The customs union is a key part of Brexit – but what is it?

The customs union is a key part of Brexit – but what is it?

Thursday, May 3, 2018

As Britain negotiates its way out of the EU, one component of that deal causing disagreement is the subject of coming out of the customs union.

Prime Minister Theresa May has drafted up two options for the customs union, which have both reportedly been rejected by Brussels.

The first would see a “customs partnership”, which favours closer ties with the EU avoiding a hard border in Ireland, or a “streamlined arrangement” with looser customs ties, but a harder border.

But what is the functionality of the customs union, and why does it play such an integral part in the Brexit negotiations?

An anti-Brexit sign on the Irish border

What does 'customs union' mean?

A customs union, in simple terms, is a bloc or a collection of countries that can trade freely with each other without customs duties and have agreed to charge the same tariff on imports from outside the bloc.

The customs union was implemented into the EU through the Treaty on the Functioning of the European Union (Treaty Of Rome) in March 1957, reducing the rates of import tariffs between members.

This also means that the union limits checks and costly bureaucracy at borders.

On the flip side, members cannot negotiate their own trade deals with countries outside the bloc.

If the UK does come out of the customs union this would allow it to trade and set up new import tariffs with countries outside of the EU, with the likes of the US, Brazil and China all appealing destinations.

Even though the UK could still trade with EU countries, it would face tariffs, but also implement them, which could push up the cost of some goods and services.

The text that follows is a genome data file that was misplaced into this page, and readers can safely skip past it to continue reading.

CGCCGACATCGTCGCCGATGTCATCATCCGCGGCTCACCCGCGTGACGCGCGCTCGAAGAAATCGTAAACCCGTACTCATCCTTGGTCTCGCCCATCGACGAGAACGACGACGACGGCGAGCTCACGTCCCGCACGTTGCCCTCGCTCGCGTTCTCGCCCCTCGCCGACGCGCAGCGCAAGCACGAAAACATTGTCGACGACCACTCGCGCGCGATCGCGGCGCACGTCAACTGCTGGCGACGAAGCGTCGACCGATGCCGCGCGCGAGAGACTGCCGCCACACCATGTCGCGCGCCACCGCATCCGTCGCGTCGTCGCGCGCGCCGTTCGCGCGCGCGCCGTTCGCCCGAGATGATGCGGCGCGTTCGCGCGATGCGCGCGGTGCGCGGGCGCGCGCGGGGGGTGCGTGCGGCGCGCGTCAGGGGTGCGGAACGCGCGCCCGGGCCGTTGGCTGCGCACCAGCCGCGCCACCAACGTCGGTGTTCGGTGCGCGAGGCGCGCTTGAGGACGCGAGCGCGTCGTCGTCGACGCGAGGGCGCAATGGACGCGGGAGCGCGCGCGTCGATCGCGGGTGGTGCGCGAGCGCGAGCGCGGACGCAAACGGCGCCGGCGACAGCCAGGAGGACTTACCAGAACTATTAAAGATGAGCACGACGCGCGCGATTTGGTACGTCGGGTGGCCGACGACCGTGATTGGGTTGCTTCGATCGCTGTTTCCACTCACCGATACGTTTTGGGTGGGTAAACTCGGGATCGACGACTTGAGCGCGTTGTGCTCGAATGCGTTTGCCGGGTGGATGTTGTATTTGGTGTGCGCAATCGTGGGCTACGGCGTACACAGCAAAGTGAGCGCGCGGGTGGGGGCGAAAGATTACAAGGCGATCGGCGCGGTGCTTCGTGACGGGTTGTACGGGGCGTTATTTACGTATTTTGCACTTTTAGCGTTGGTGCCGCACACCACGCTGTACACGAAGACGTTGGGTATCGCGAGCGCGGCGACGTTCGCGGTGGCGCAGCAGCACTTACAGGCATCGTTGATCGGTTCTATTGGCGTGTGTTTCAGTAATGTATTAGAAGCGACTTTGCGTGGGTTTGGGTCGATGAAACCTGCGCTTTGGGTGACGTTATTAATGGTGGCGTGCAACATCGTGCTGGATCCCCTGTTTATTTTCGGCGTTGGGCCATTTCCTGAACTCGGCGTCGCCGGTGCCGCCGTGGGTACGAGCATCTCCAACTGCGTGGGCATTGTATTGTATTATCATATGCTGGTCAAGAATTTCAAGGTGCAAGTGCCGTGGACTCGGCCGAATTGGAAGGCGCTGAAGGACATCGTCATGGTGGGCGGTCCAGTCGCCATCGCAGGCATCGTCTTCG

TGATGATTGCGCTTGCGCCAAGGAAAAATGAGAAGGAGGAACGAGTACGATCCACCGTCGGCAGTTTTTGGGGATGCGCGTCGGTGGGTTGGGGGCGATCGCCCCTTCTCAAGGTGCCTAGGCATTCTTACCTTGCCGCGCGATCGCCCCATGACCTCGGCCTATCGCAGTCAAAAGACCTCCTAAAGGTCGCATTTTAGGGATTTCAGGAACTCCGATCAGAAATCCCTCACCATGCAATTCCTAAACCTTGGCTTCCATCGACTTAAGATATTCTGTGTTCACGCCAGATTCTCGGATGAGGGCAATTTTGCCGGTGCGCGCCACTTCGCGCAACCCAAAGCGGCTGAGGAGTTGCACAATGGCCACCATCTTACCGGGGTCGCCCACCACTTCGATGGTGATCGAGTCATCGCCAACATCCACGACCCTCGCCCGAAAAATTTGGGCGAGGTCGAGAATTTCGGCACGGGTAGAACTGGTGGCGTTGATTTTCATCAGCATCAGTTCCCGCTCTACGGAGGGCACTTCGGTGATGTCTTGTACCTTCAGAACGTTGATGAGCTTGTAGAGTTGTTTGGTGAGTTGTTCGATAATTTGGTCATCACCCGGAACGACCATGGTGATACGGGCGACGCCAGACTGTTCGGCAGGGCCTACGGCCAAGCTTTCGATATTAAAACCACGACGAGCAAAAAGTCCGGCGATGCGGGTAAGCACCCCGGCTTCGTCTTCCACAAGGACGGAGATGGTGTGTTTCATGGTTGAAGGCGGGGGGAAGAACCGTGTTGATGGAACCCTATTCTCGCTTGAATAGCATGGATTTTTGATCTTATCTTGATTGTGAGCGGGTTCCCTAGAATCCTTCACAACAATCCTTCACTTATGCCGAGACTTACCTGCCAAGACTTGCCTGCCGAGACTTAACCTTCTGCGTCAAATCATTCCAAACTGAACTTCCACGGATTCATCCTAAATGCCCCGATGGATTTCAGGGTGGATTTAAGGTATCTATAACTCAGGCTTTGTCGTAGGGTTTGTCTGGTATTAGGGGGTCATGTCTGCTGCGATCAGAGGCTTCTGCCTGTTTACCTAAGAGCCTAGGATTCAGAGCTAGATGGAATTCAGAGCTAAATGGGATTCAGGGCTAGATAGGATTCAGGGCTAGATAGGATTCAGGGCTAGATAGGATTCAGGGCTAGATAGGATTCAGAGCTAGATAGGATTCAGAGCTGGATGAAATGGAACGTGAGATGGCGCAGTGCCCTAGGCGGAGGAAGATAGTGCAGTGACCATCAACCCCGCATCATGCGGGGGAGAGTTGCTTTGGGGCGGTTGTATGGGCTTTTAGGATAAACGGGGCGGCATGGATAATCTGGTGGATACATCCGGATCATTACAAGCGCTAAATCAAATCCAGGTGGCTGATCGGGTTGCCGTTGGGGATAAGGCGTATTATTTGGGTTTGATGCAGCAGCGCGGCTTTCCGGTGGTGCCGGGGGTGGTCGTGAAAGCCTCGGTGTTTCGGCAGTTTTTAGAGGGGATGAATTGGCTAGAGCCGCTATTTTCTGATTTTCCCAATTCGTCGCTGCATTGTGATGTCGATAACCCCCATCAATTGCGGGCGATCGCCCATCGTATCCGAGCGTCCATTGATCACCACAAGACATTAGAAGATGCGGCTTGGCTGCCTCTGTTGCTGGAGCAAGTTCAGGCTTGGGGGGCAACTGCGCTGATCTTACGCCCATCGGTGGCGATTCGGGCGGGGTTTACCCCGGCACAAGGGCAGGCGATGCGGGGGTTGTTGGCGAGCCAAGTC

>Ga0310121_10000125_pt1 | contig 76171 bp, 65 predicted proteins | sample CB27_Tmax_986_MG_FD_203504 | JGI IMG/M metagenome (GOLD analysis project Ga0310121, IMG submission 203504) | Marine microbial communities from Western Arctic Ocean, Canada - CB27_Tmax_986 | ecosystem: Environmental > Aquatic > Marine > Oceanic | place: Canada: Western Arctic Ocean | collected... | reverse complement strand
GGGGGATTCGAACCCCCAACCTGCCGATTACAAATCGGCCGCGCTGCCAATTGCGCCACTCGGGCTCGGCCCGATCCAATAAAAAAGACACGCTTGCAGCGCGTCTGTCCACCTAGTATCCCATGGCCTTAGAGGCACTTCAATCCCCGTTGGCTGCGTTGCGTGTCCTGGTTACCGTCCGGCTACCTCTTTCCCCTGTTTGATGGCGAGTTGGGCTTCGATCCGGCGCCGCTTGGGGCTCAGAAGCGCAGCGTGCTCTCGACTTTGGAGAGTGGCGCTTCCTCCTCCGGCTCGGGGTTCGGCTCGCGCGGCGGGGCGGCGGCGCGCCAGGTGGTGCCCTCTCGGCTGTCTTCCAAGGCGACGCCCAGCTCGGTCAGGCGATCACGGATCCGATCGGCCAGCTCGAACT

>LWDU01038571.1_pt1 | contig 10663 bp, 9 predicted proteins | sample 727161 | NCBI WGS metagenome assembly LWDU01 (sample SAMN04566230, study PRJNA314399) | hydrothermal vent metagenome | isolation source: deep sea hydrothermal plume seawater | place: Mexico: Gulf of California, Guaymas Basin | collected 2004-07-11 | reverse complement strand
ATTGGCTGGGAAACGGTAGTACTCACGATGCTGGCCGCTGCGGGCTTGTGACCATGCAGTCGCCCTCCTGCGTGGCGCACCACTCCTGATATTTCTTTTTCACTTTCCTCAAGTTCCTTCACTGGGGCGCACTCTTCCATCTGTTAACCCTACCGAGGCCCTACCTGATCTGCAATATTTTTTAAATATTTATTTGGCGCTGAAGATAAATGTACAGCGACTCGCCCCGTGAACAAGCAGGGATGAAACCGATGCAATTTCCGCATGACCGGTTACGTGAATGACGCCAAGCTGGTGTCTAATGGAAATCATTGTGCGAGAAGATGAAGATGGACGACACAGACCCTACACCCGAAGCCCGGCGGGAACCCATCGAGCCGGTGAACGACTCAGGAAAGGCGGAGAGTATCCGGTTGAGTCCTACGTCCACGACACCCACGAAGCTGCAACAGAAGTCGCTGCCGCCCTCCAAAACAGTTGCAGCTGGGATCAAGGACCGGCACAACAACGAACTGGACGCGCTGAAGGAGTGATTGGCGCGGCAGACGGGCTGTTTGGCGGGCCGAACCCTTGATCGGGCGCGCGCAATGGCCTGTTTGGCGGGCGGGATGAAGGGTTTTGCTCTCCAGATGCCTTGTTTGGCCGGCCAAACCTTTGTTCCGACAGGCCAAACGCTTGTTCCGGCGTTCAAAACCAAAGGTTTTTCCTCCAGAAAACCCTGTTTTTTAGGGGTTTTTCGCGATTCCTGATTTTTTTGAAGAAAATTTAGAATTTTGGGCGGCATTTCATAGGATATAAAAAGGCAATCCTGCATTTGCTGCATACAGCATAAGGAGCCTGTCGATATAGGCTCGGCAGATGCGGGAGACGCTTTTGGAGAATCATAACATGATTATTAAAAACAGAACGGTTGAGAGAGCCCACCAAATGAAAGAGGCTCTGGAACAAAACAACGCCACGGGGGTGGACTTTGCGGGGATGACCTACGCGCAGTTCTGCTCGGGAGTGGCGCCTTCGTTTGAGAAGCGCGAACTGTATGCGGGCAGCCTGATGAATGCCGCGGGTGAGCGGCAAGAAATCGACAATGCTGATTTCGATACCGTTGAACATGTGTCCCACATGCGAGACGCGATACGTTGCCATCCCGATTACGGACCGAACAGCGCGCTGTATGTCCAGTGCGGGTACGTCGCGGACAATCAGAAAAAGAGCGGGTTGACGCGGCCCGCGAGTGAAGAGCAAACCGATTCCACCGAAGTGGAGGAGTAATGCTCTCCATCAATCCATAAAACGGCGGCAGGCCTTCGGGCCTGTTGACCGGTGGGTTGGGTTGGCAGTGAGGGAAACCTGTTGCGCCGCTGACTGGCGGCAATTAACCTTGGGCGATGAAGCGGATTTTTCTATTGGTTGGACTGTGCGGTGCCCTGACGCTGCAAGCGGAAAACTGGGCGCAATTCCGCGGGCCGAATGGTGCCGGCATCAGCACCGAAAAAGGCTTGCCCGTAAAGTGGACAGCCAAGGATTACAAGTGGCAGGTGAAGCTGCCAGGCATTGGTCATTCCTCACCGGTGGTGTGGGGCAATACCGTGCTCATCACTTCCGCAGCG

The UK will also have to negotiate new trading deals with the EU, which all member countries would have to agree to. 

Leaving completely would create a hard border with checkpoints between Northern Ireland and the Republic of Ireland, hindering the Good Friday Agreement which saw the physical border being removed to promote peace.

In March, chief EU negotiator Michel Barnier said the Brussels and the UK must reach an agreement on the Irish border by June.

What do the experts think?

Dr Mark Field, Senior Lecturer in Politics and Public Policy at the University of Portsmouth explains: “If Britain leaves the Customs Union, it could, in theory, sign trade deals with countries such as US and China. But, in practice, there are a few problems.

“Firstly, trade deals are highly technical and can take years to negotiate.

“Secondly, the EU has been responsible for Britain’s trade negotiations for the last 40 years. So Britain actually has very few experienced trade negotiators.

“Thirdly, committing to leaving the customs union before signing new trade agreements as it must, does not leave Britain in a strong negotiating position.

"Fourthly, politicians keep fudging the Irish border question. If Britain leaves the customs union, border checks will be needed between the Republic of Ireland, which will remain in the EU, and Northern Ireland which will be outside the EU. But these border checks were removed as part of the Good Friday agreement. The lack of a ‘hard’ border between the North and South of Ireland is seen as fundamental to the ongoing peace process.”

Michel Barnier, pictured, says an agreement on Ireland must be reached by June

How could it affect consumers in the UK?

Field, who also holds a PhD in European Politics, has also warned of the potential challenges that could be facing British businesses.

“British businesses that export to the EU could be hit badly because the EU could impose tariffs,” he adds.

“This would increase the cost of British goods in the EU, making them less attractive. But then the UK would also impose tariffs on goods coming from the EU.

“Realistically, introducing tariffs would probably not happen because it would not be in the interests of either party.

"Leaving the customs union will mean the introduction of customs checks at ports such as Dover and Calais, with all the associated delays and paperwork. This will add significantly to the cost of doing business.”

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